Marcie Sillman talks to biotech writer Luke Timmerman about the influx of money to cancer immunotherapy companies like VentriRx, which just received $50 million to increase their research efforts.

Hack-A-Thon
3:00 pm
Thu September 25, 2014

UW Researcher Helps Search For Better Breast Pump

Scenes from MIT's breast pump hack-a-thon.
Courtesy of Che-Wei Wang

Jeannie Yandel talks to Beth Kolko, a professor at the University of Washington and co-founder of Shift Labs, about MIT's "Make The Breast Pump Not Suck" hack-a-thon.

Astronomy
3:05 pm
Wed September 24, 2014

See Stars Sparkle At This Tiny Seattle-Area Observatory

Jonathan Fay designed his observatory based off of Mt. Wilson in Los Angeles.
Credit KUOW Photo/Jimmy Lovaas

Tonight is the first night in the new moon’s cycle, which means the moon is almost completely dark.

That’s great news if you want to look at the night sky through a telescope.

”Full moons are really disastrous for observing because they light up all the atmosphere, they’re very bright. It’s one of the worst light polluters,” said Jonathan Fay.

Read more
Brain Study
12:32 am
Mon September 22, 2014

The Biology Of Altruism: Good Deeds May Be Rooted In The Brain

Rob Donnelly for NPR

Originally published on Mon September 22, 2014 7:55 am

Four years ago, Angela Stimpson agreed to donate a kidney to a complete stranger.

"The only thing I knew about my recipient was that she was a female and she lived in Bakersfield, Calif.," Stimpson says.

It was a true act of altruism — Stimpson risked pain and suffering to help another. So why did she do it? It involved major surgery, her donation was anonymous, and she wasn't paid.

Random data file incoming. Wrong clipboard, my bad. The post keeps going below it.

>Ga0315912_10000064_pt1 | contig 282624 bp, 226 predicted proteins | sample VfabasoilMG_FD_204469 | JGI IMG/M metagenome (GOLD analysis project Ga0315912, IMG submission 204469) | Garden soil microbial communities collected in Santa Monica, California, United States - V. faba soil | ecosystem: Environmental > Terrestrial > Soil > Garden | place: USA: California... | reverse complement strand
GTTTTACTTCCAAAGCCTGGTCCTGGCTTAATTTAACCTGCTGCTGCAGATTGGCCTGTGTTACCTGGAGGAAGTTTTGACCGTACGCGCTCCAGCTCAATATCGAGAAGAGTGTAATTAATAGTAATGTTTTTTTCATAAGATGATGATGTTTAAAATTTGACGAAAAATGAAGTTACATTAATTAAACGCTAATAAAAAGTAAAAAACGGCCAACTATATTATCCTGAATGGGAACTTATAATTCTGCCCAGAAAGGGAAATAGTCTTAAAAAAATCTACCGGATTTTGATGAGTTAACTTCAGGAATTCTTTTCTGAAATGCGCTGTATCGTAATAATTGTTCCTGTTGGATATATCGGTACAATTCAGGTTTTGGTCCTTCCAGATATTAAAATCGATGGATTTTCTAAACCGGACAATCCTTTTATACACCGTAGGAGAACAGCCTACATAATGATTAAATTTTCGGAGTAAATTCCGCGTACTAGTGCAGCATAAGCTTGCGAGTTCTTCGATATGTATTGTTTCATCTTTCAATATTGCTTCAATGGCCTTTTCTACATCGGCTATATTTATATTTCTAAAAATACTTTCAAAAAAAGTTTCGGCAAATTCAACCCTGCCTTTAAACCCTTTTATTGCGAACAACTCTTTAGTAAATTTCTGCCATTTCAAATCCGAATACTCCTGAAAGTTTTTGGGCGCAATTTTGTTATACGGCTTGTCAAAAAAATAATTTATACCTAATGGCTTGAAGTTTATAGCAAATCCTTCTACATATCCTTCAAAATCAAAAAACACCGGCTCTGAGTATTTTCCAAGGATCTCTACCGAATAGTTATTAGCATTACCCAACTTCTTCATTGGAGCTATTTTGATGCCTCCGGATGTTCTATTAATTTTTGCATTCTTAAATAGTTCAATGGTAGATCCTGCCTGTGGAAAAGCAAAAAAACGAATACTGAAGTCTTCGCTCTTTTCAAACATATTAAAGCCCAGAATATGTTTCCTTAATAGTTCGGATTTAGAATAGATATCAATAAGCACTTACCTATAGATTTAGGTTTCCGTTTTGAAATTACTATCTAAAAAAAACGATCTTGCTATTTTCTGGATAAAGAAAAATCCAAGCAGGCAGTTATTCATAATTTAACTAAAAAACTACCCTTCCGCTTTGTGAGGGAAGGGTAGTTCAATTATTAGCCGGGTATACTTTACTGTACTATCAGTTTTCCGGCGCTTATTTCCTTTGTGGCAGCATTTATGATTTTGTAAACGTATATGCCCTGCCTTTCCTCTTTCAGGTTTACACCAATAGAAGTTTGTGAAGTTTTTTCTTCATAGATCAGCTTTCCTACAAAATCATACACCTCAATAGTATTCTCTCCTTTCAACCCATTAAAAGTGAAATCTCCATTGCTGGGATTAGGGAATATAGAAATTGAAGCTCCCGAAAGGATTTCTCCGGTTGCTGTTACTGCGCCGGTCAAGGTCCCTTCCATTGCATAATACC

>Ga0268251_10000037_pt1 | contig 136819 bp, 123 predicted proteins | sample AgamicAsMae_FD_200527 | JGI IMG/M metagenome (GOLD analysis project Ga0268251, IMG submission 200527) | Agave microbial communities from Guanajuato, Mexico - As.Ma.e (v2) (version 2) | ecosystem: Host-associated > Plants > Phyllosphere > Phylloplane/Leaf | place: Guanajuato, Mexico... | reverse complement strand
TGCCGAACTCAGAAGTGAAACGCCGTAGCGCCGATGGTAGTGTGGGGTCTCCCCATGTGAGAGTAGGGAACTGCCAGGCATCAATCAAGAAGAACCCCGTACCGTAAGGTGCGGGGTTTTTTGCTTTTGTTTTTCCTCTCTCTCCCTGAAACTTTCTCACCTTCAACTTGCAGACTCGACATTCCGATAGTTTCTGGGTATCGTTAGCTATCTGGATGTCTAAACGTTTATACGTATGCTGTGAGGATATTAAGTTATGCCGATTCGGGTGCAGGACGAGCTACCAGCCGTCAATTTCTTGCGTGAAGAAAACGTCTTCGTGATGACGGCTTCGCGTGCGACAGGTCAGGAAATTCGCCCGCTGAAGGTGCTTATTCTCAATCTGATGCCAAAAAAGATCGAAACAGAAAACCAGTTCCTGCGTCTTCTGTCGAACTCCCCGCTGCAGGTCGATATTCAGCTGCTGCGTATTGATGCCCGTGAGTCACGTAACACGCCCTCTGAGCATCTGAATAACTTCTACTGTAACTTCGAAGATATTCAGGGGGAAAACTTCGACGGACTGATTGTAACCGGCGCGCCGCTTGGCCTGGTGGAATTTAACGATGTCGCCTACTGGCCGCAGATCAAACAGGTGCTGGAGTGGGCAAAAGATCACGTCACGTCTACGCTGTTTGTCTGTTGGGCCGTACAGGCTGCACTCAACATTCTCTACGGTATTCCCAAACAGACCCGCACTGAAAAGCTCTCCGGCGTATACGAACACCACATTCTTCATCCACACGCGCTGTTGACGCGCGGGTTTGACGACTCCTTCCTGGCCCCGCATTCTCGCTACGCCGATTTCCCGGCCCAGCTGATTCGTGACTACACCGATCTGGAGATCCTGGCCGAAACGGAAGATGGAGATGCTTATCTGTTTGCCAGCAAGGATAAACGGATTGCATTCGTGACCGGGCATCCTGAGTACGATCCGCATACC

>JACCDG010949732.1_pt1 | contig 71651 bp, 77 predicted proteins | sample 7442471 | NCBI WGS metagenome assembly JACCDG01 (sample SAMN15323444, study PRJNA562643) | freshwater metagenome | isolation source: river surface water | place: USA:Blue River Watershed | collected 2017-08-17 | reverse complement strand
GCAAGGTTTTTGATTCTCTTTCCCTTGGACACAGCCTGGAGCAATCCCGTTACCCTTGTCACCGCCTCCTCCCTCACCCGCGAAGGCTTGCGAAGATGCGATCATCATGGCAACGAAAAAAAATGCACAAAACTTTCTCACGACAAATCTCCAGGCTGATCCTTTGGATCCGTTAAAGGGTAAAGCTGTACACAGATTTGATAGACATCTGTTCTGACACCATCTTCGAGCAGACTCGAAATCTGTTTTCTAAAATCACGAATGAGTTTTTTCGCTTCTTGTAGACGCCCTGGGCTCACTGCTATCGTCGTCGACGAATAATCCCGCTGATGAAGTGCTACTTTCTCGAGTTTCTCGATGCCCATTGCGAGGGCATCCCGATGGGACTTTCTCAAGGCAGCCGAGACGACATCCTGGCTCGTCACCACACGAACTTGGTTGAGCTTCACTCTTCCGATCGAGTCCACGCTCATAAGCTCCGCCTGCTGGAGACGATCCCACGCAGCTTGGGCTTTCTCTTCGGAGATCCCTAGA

"At that time in my life, I was 42 years old. I was single, I had no children," Stimpson says. "I loved my life, but I would often question what my purpose is."

Read more
Life With Machines
2:42 pm
Tue September 9, 2014

Oxford Philosopher Says We’re Running Out of Time to Save Ourselves From The Machines

Flickr Photo/Alex Dixon (CC-BY-NC-ND)

Ross Reynolds speaks with Nick Bostrom, founder of Oxford’s Future of Humanity Institute, about why we should be thinking – now – about how to avoid creating a superintelligent machine that accidentally destroys the world.

Science Funding
1:54 pm
Tue September 9, 2014

When Scientists Give Up

Randen Patterson left a research career in physiology at U.C. Davis when funding got too tight. He now owns a grocery store in Guinda, Calif.
Max Whittaker/Prime for NPR

Originally published on Wed September 10, 2014 12:29 pm

Ian Glomski thought he was going to make a difference in the fight to protect people from deadly anthrax germs. He had done everything right — attended one top university, landed an assistant professorship at another.

But Glomski ran head-on into an unpleasant reality: These days, the scramble for money to conduct research has become stultifying.

So, he's giving up on science.

Read more
Plastic Prosthetics
3:55 pm
Mon September 8, 2014

How To Print A Hand From Home

A boy learns to use a hand printed for him by Ivan Owen.
Credit e-NABLE

 Marcie Sillman speaks with Ivan Owen, co-creator of a 3D printed hand design that inspired a collaborative online community to make prosthetics for people on limited budgets.

Read more
Essay
4:21 pm
Fri September 5, 2014

Hi! I'm A Nutria (That Pesky Rodent With Orange Teeth)

Credit Drew Christie

Olympia has developed a pesky problem. The Olympian reports that several dozen nutria are infesting Capitol Lake.

Wildlife agents from the U.S. Department of Agriculture killed four of the beaver-sized rodents that had become a nuisance, and several more killings will be scheduled.

Nutria are considered an invasive species that destroy marshlands. But what brought them to Washington State in the first place?

Read more

Pages